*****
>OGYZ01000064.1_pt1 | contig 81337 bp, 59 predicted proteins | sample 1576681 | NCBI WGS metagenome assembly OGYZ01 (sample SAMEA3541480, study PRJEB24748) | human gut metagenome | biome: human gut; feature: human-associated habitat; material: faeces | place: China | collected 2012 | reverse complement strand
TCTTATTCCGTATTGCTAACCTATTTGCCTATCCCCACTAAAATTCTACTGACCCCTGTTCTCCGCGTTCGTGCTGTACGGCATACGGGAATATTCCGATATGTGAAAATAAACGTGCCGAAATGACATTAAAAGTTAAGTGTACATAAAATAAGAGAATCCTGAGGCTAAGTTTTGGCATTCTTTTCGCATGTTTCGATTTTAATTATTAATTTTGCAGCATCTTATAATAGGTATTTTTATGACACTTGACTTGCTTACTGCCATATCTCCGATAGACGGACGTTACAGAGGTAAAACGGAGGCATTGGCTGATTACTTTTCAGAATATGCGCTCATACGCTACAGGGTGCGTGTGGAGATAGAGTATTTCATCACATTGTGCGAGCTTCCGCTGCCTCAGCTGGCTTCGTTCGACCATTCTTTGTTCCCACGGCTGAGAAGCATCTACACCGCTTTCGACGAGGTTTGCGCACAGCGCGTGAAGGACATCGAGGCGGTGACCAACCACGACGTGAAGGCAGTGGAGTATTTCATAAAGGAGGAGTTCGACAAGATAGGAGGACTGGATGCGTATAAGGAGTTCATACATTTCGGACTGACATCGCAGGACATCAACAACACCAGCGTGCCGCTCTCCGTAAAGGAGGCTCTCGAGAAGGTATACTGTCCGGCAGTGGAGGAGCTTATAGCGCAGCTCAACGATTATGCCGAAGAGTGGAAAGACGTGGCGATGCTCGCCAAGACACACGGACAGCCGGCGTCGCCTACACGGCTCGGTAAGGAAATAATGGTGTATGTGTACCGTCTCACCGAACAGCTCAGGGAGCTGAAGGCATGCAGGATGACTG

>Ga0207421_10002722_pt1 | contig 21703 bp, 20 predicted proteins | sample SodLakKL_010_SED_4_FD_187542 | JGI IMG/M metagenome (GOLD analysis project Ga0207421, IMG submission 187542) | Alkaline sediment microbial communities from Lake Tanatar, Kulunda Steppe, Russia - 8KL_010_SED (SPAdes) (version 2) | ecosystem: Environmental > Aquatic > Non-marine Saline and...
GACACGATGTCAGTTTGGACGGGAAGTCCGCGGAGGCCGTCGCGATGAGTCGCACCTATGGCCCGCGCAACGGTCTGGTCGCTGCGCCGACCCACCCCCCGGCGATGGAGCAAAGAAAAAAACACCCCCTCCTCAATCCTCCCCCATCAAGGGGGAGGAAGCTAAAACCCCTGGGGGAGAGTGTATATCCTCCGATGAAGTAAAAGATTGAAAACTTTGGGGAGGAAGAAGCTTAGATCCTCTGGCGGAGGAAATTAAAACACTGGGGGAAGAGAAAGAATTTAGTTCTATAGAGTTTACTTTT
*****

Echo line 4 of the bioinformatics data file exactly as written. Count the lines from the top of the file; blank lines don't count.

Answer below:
GACACGATGTCAGTTTGGACGGGAAGTCCGCGGAGGCCGTCGCGATGAGTCGCACCTATGGCCCGCGCAACGGTCTGGTCGCTGCGCCGACCCACCCCCCGGCGATGGAGCAAAGAAAAAAACACCCCCTCCTCAATCCTCCCCCATCAAGGGGGAGGAAGCTAAAACCCCTGGGGGAGAGTGTATATCCTCCGATGAAGTAAAAGATTGAAAACTTTGGGGAGGAAGAAGCTTAGATCCTCTGGCGGAGGAAATTAAAACACTGGGGGAAGAGAAAGAATTTAGTTCTATAGAGTTTACTTTT